It’s been a very, very long time since I enjoyed a sonic game. This is a shame as the Sonic series was one of my favorites game series as a child. Somewhere along the way, for me, Sonic lost his way. Sonic Mania fixed all of that.
So, what is Sonic Mania? Sonic Mania is a bit of a fan game, built from and around the classic Sonic games, with new new features, levels and characters remixed in the game. Headed by former fangame designers and internal Sega designers, the game has been created from the ground up on the Retro Engine by the people who enjoyed these games as youths. It’s a bit of the old games, but importantly, a lot of new throw in also.
The story is simple enough. Sonic, Tails and Knuckes stumble across the ever persistent Dr.Eggman (forever Robotnic in my eyes) and are quickly thrown into a world of peril as
Eggman Robotnic (Darn it!) digs up a new Chaos Emerald which seemingly distorts time and reality. From here, classic levels known and loved are warped and changed into exciting, new areas.
Now, I’m going to keep this short. We all know what Sonic is and how it plays, but I’m going to concentrate on what Mania does different. Crucially, Mania starts out by fixing all of the problems of the originals. No longer do characters run face first at high speed into enemies. Now, speed is handles beautifully, with Sonic always being slowed down or stopped naturally by the level design, almost always preventing accidental collisions with enemies unseen from beyond the screen. Secondly, the sluggish controls are gone. Sonic feels like you remember, just now tighter, more fluidly, and far more easily handled. He does what you want, when you want. Finally, Mania eliminates the dulldroms of the original. Water stages are modified to avoid constant drowning and slow-mo running, old bosses are changed in ways that surprise and delight, bosses are pulled from other games and dropped in places you wouldn’t expect, new bosses and enemies completely change how the game plays (I can’t spoil these, but some of them are absolutely brilliant and left me all giggly inside), and elements of the levels are put together in a way that’s faster, more fluid, and more rational than I could have ever hoped for.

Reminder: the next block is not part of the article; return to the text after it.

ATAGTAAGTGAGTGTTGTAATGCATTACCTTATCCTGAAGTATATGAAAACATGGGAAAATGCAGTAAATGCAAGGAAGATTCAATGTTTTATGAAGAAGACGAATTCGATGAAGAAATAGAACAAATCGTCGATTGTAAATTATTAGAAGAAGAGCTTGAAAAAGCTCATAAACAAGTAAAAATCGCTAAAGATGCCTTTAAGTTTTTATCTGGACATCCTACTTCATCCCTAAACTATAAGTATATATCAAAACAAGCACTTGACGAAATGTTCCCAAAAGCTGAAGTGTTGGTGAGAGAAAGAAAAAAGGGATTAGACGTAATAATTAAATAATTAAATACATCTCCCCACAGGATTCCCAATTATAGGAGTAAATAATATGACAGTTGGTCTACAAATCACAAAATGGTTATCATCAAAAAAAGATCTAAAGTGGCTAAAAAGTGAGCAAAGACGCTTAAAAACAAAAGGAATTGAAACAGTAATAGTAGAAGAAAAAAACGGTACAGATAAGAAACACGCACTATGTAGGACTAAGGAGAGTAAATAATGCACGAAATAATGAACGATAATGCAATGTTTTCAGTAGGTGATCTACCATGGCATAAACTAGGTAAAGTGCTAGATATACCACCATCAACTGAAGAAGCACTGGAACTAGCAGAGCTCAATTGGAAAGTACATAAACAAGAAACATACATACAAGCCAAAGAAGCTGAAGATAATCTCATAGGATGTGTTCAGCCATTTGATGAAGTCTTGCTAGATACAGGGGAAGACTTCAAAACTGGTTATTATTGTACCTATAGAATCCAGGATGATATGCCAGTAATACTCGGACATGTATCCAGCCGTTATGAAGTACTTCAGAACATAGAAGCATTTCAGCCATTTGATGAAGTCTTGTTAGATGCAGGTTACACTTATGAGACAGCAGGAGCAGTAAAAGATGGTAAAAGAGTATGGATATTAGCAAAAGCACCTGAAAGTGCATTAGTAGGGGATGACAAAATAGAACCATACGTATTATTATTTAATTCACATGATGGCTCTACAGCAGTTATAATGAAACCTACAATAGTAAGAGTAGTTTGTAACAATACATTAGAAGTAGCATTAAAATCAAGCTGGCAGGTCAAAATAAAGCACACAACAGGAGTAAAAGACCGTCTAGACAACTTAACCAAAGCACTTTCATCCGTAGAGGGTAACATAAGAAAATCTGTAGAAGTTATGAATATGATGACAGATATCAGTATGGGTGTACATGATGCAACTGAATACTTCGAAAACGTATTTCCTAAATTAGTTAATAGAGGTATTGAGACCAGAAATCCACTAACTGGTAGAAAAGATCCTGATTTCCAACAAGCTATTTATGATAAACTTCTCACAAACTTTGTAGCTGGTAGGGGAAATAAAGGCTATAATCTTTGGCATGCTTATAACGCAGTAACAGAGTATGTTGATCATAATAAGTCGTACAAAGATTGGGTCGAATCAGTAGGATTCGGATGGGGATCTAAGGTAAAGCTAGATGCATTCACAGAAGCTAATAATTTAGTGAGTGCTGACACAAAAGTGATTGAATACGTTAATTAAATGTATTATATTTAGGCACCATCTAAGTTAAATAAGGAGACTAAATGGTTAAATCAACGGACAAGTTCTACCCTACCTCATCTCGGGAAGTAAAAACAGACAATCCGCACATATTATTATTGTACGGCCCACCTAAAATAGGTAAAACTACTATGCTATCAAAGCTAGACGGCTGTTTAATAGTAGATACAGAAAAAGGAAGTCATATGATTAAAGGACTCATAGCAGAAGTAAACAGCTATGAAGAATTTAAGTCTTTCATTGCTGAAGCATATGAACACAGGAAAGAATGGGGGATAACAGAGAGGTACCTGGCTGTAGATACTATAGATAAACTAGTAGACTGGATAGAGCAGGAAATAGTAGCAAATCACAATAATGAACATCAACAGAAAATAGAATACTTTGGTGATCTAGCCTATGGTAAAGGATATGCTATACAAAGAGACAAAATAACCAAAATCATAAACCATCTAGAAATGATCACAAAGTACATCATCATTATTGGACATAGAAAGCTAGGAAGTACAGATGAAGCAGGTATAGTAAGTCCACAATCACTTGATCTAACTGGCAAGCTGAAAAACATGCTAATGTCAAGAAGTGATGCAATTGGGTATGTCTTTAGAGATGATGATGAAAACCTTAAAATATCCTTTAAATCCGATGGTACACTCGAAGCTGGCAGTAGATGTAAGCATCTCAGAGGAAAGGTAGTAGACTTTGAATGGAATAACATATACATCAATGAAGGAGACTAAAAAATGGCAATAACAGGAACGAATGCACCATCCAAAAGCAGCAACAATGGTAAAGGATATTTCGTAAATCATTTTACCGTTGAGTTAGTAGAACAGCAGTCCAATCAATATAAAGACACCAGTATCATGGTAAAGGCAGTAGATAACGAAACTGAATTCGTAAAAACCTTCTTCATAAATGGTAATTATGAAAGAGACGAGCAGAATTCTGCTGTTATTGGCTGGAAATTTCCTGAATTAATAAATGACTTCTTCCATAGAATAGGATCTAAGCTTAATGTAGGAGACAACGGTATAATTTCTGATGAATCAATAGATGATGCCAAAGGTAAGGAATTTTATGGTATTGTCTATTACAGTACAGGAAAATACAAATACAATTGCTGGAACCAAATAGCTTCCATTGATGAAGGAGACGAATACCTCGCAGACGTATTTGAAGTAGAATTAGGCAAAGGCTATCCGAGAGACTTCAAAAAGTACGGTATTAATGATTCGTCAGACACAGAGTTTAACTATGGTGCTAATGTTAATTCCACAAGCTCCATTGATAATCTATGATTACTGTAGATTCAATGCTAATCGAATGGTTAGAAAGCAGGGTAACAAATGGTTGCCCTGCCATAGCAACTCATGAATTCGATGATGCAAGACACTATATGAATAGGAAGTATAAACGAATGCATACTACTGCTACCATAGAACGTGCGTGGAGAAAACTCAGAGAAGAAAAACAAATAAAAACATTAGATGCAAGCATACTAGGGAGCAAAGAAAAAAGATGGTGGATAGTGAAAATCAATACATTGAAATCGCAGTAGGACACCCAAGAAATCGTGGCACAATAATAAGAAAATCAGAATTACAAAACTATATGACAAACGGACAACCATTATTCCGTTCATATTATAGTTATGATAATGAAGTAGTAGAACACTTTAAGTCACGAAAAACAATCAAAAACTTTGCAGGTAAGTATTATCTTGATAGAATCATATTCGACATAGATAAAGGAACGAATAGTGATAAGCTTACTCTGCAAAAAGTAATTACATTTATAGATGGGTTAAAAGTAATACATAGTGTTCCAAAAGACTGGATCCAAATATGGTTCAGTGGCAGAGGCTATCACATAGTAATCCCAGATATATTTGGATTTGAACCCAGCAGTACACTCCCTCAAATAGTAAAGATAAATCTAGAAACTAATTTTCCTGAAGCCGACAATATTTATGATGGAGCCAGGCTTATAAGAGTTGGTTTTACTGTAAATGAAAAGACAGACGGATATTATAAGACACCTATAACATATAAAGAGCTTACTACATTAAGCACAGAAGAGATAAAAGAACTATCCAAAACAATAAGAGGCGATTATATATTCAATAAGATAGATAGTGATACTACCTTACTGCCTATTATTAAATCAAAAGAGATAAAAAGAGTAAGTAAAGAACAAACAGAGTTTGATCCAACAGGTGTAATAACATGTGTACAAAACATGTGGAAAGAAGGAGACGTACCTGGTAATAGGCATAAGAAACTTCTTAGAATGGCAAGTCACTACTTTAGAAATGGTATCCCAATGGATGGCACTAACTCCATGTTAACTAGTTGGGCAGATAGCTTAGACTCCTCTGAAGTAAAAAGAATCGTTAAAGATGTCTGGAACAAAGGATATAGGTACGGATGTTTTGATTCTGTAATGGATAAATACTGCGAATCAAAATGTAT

Smaller changes like rings leading the way to the next place you need to go, power ups being positioned so that they can be used to unlock new areas of the levels while also interacting with the environment in clever ways , and character specific routes that lead to fun and interesting locations, all add a certain level of design polish to the game that was never present before. Graphical details like more frames of animation, new animations, well timed character blinks and expressions, smoothly rotating rings, and Easter eggs hidden in the level design (with strong musical allusions to the classics), are icing for long term fans, and new fans alike.
First and foremost, Mania remembers what made the originals great, and set out to fix them. Sonic was always about platforming, traversing the levels with speed and grace, and Mania nails this like never before. It’s the Sonic we all deserved, but never quite received, and I love it for it.
Check this game out.
*Reviewed on the Nintendo Switch. Personally purchased for entertainment purposes.